Bishop Byrne died in 1862 in the midst of the war and was replaced by Bishop Edward Fitzgerald in 1867. For the first 10 years of his work in Arkansas, the Sisters of Mercy were the only religious order in the state for religious and secular instruction of children.

In 1888, Rev. Patrick McGowan wanted to bring the Sisters to Hot Springs. At the time, poor settlers brought food to the springs and boiled eggs and potatoes in its waters. There were no doctors there and bath tubs were unheard of. But many thought the springs had healing power.

In 1888, Rev. McGowan asked Dr. J.M. Keller to buy a building and surrounding property suitable for a hospital. McGowan then donated the property and its building, a five-story frame house valued at $10,000, to the Sisters of Mercy.

Sisters Mary Aloysius Burke and Mary Clare Quinlan came by horse-drawn carriage from Little Rock to Hot Springs with $1 for expenses.

“I’ve heard $1 and $2. But that’s not a lot of money to start a hospital,” said Sister Dorothy.

The hospital opened on Sept. 24, 1888, and the first patient, an engineer, was admitted by physician Dr. Charles Drake. Mother Aloysius Burke and Sister Mary Clare were kept so busy during their first six months that Sisters Lucina Primm and Rose Blackmore were sent from Little Rock to help in the new hospital.

This hospital was modern in every detail and equipped to give the mineral baths for which Hot Springs was, and continues to be, widely known.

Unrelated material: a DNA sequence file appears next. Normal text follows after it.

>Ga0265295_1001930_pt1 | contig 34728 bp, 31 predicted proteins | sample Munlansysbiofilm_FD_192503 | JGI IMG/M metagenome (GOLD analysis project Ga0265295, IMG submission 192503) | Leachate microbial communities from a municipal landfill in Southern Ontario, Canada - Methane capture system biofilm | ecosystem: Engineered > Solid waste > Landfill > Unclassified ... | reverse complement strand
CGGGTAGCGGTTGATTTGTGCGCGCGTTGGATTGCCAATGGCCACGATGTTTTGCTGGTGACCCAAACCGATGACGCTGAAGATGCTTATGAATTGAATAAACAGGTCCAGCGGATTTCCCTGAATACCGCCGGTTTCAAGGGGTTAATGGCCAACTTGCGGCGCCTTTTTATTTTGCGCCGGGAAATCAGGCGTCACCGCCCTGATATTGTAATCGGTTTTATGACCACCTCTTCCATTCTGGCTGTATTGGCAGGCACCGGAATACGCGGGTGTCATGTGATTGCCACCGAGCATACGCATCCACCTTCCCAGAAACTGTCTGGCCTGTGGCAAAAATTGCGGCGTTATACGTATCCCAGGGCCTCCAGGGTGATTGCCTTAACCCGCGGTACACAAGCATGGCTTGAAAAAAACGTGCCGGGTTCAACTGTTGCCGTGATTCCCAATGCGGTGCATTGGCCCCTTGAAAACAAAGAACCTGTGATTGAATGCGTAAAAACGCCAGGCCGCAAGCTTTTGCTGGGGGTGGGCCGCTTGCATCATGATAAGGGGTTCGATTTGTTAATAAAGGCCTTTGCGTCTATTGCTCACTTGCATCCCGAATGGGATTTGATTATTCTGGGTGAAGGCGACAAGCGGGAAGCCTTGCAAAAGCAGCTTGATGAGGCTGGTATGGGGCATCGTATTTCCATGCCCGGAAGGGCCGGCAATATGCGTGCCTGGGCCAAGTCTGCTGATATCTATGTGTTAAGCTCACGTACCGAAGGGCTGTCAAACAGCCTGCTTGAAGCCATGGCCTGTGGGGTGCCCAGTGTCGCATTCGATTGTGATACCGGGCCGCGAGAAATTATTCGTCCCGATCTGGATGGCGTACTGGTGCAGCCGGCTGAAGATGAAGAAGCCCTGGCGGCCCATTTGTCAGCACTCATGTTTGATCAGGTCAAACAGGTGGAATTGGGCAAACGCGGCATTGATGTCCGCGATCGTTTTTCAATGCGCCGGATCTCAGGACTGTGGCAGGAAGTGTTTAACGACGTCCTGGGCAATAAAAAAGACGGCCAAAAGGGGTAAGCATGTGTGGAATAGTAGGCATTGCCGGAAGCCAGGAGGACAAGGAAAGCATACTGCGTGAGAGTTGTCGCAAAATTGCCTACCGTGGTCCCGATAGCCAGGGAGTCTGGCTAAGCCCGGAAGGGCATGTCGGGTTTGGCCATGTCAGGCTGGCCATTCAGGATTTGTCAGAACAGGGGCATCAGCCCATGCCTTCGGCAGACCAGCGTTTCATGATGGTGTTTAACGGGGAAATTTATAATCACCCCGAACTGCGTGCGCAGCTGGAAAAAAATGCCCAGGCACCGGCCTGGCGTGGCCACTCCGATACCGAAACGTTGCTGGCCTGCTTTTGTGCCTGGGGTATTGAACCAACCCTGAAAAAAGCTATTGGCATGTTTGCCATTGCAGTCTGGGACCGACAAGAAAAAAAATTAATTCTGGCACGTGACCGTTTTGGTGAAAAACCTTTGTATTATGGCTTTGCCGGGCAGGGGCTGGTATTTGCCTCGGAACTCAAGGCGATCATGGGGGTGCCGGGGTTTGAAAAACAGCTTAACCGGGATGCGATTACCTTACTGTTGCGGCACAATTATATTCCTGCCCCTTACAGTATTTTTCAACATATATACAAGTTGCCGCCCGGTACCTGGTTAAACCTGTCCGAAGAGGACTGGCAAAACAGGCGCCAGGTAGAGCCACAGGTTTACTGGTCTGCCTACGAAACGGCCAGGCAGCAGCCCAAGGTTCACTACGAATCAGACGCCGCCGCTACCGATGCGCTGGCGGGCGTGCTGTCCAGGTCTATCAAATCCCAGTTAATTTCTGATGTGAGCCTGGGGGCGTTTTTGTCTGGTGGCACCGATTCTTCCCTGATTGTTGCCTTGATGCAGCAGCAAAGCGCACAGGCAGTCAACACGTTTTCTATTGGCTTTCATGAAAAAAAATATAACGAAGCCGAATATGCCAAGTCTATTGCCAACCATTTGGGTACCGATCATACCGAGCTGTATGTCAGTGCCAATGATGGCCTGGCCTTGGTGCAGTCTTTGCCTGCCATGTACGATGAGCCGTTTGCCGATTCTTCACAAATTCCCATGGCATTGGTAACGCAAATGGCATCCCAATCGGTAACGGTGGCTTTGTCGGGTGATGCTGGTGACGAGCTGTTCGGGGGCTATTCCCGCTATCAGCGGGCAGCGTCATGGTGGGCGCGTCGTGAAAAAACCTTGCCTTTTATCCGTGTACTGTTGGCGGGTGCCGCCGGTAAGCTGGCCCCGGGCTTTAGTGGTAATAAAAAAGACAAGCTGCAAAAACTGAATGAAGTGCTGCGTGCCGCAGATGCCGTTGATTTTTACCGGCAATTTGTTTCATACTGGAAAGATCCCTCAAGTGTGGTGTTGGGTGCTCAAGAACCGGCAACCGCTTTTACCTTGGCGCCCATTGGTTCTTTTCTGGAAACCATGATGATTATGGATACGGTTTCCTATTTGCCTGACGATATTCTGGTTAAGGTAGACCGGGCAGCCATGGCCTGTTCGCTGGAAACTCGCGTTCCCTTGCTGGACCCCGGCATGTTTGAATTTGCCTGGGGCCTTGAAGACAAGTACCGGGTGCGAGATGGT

The health care ministry was extended to Fort Smith in 1905 with the Sisters deciding to use their convent for a new infirmary. St. Edward Infirmary was founded on Nov. 27, 1905, with Sister Mary Loretta Whelan as the first administrator.

Four Sisters were sent to Pittsburgh, Pa., and Chicago to be trained as nurses. But their services were so badly needed at St. Edward that they had to return before completing their course. The student nurses and Sisters staffed the hospital each day and night, rotating on 12-hour shifts.

The first patient was admitted on Dec. 4, 1905, to the 30-bed facility. Ten more beds were added later and a patient waiting list was growing.

Today, St. Joseph’s Mercy Health Center in Hot Springs, St. Edward Mercy Medical Center in Fort Smith and Mercy Medical Center in Rogers have grown substantially from their early roots. Mercy – Sisters of Mercy Health System – is the eighth largest Catholic health care system in the U.S. and includes 28 hospitals, more than 200 outpatient facilities, 36,000 co-workers and 1,300 integrated physicians in Arkansas, Kansas, Missouri and Oklahoma.

Sisters of Mercy working at health centers in Arkansas include Sister Chabanel at St. Edward Mercy in Fort Smith, Sisters Anita DeSalvo, RSM, and Lisa Atkins, RSM, at Mercy of Northwest Arkansas and Sisters Dorothy, Liz and Teresa Kelone, RSM, at St. Joseph’s in Hot Springs.

Media Contacts